You are currently browsing the category archive for the ‘Richmond Architecture’ category.

I can’t tell you all the quirky offerings that will be on this Friday, March 15th’s tour, RVA Ink: Imprint & Impact, that we’ll debut in Richmond’s Downtown Arts District 12:30-3:30 p.m., but I’m perfectly fine with dropping a few tidbits to entice you.

It’s all about cool, artsy things going on downtown and includes lunch at Pasture. We start at Ghostprint Gallery and meet the co-owner and tattoo artist extraordinaire, Thea Duskin. Tattoos welcomed, but not necessary! Then we head to Art 180 which does amazing things with kids and art, then pop into Big Secret, a biz that does wild laser cutting and engraving, then lunch, then head  to Richmond Times-Dispatch, Library of Virginia for a special look at old newspapers and end at the Valentine to see their RVA tattoo exhibit before it closes at the end of the month. Ink in many forms. Creativity everywhere we turn. And I haven’t even mentioned the murals!
Pasture is creativity we can eat!

Pasture is creativity we can eat!

It’s quirky and creative, so it would be so fun if you could come! I’ll be leading it. Here’s the link for  RVA Ink. Should be good weather Friday, unlike today!

 

Advertisements

and here is some of what I thought of it from an online piece for Richmond Magazine: Lincoln Premieres in RVA I’ll tell you more if you come on our Lincoln Legs: Brunch & Brushes with History tour tomorrow, Nov. 11th at 12:30 and we’ll brunch at LuLu’s in between following in Lincoln’s footsteps. I’ll also bring Dixie Donuts. I think Abe would approve. It is my dream to refight the Civil War using donuts, Dixie Donuts vs. Philly’s Federal Donuts. It is the only time I’d want the south to prevail. We’ll run Lincoln Legs again Nov. 25th, brunching at Arcadia then.

Lincoln is loved in VA

Going to be showing off Richmond’s riverfront (even that phrase seems almost funny as I write it–Richmond hasn’t had a riverfront so much as a river in the backyard) with Off the Eatin’ Path: Richmond’s Riverfront starting this Sunday, May 6th at noon. We’ll start in Shockoe Slip and wander around the canals and Brown’s Island and wind up at Canal Bistro at Off the Hookah for lunch. 1.5-2 hours of art, architecture, adventure and me blabbing in between bites! The RVA Street Art Festival sure spiced up one section of our route with the fun (and possibly ephemeral if a buyer buys the Hydroelectric Plant and wants them removed) multiple murals that live there now. Get down there to see them one way or another, please!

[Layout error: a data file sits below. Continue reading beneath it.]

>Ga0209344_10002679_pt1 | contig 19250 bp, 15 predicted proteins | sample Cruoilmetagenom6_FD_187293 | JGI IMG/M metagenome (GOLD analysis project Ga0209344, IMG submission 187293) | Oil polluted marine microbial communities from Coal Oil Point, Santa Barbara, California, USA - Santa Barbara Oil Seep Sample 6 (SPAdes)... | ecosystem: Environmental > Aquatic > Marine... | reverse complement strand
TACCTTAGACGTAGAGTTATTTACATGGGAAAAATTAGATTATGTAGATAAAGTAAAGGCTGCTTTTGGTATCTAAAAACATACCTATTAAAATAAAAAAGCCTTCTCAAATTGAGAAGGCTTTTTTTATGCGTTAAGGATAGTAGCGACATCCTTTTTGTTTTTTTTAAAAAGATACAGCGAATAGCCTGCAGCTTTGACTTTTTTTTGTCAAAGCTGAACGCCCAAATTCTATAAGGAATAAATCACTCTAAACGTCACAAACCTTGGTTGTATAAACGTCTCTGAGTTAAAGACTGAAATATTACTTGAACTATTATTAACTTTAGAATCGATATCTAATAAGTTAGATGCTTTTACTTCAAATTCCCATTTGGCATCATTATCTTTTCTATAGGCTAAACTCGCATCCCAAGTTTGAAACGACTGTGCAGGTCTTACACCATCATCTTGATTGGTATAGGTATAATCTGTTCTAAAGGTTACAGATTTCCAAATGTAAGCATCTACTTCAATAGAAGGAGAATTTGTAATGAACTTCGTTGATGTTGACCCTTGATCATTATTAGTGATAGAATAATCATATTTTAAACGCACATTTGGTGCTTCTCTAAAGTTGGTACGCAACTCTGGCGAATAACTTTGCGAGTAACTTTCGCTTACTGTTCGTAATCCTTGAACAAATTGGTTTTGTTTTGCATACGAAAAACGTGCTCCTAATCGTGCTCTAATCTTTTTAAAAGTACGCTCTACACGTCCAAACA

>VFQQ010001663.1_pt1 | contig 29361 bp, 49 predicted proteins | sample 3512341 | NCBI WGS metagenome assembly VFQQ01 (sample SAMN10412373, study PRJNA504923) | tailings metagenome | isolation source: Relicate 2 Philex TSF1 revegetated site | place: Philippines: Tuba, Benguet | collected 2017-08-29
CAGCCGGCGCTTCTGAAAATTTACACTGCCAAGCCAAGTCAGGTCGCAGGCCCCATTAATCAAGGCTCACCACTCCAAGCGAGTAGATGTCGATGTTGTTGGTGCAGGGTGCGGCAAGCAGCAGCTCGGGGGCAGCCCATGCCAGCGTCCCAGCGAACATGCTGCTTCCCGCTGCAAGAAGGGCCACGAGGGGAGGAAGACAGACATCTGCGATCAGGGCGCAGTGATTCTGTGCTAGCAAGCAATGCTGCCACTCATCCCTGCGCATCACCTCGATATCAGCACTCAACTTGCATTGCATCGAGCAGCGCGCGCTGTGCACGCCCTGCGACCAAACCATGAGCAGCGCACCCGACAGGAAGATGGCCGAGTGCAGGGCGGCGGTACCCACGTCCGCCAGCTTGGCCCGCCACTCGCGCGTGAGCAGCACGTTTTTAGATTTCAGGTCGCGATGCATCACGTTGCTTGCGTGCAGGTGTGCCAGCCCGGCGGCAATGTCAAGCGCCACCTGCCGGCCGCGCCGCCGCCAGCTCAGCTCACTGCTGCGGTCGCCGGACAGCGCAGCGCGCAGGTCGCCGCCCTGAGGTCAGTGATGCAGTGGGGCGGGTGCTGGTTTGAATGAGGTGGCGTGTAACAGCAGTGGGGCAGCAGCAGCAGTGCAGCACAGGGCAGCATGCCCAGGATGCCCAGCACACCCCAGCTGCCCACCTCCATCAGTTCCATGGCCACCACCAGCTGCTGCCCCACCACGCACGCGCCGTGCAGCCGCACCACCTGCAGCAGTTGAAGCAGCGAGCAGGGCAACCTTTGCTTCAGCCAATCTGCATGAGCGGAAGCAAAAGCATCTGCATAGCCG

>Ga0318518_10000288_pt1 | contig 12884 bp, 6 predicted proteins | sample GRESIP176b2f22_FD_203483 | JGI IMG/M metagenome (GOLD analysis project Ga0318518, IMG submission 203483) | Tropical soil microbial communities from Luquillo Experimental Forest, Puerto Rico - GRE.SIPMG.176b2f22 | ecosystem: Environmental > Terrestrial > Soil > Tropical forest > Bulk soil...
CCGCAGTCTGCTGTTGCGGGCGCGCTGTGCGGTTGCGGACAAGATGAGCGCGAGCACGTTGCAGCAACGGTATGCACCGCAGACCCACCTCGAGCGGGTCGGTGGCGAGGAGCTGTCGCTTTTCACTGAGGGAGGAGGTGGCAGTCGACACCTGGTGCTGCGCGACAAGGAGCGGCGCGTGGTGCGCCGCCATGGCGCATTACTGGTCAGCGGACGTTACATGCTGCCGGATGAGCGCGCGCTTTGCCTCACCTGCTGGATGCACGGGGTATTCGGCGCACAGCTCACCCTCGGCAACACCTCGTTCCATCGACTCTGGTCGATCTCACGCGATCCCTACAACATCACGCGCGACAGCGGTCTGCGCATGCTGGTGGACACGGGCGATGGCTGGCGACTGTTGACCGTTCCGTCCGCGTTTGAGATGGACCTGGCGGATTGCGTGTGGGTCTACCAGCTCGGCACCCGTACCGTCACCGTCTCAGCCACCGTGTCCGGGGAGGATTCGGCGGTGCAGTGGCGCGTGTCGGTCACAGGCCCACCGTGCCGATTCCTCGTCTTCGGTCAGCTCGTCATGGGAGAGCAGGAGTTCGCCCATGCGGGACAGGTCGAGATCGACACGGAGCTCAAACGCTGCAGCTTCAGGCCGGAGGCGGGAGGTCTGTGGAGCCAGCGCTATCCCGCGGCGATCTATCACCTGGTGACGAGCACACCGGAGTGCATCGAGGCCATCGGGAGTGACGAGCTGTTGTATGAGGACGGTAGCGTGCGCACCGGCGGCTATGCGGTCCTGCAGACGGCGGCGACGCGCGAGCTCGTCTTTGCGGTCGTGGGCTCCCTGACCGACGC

see what's behind the scaffolding...

You know I’ll season the tour with lots of James River Park System info, ways to get out and enjoy the river and the creatures who frequent it–not all of them fitness-crazed people yelling “Hoo-rah!”–and several lesser known historical tidbits. It should be a relaxing yet exhilarating tour. The high school group who were my guinea pigs for this tour in March said I saved their lives by taking them on the tour. I don’t recall pulling any of them out of the rapids, but maybe I was so engrossed by RVA’s riches that I didn’t notice that part of the tour….

All Aboard!

On our typical food tours, I push the river as worthy of a visit all sorts of ways. I’m glad that on this route the James will get to speak for itself.

a flood of interest in the James these days...

Monument Avenue is back in the news–for the always exciting Ukrop’s 10k (presented by Martins) this past Saturday that featured 80, 000+ feet going forward on 40,000+ competitors–and possibly 1 giant step backward if Art 180’s legally permitted exhibit What Do You Stand For? is bullied off the block by April 6th instead of being allowed to stay through May 4th as agreed to originally. Apparently complaints from a few well-placed Monument Avenue residents, one of whom called Art 180’s vibrant and colorful and moving exhibit disgraceful, have triggered a revocation of their permit. Wow. That guy can’t see the grace in this exhibit for the dis in his own eye.

Monument Avenue has gorgeous architecture along it–including the amazing Branch House, The Virginia Center for Architecture–a wide median with trees, and those durned statues. Those statues are symbols of  a Richmond set in its way, stuck in the past, standing still, looking backward, clinging to an unjust past. I much prefer an avenue with actual people and dogs out there walking and running, doing a yoga flash mob, painting plein air, being enlightened and inspired by the art and words of these young artists. This exhibit,exquisitely well-timed to include the Monument Ave 10k and Easter on Parade, gives the artists taught by Art 180 staff the chance to have their powerful, vibrant, and meaningful art showcased for thousands of people. This is where the new Richmond–artful, creative, vibrant, all-embracing–is on display.

Can you say juxtaposition?

From a Close Up on Monument Ave. on p. 159 in Insiders’ Guide to Richmond–written by yours truly:

“And then there are those six statues, of Robert E. Lee, Stonewall Jackson, J.E. B. Stuart, Jefferson Davis, Matthew Fontaine Maury, and Arthur Ashe. What started as a way to memorialize the Confederate past while jump-starting development to the west of town  in the late 19th and early 20th centuries took on a life of its own, mythologizing the Lost Cause. For the record, the vast majority of people in and around Richmond do not venerate those dead Confederate guys. We mostly joke about them or ignore them and the no left turn signs at some of their intersections. It is no joke that they represent a painful past that Richmond and the rest of the country is still coming to grips with. They do add focal points and drama to the avenue, and sometimes even a protest or two. In 1968, Helen Marie Taylor took a stand against a paving machine that would have covered the original Belgian blocks on the road. She jump-started the movement to preserve and protect the Avenue’s unique character.”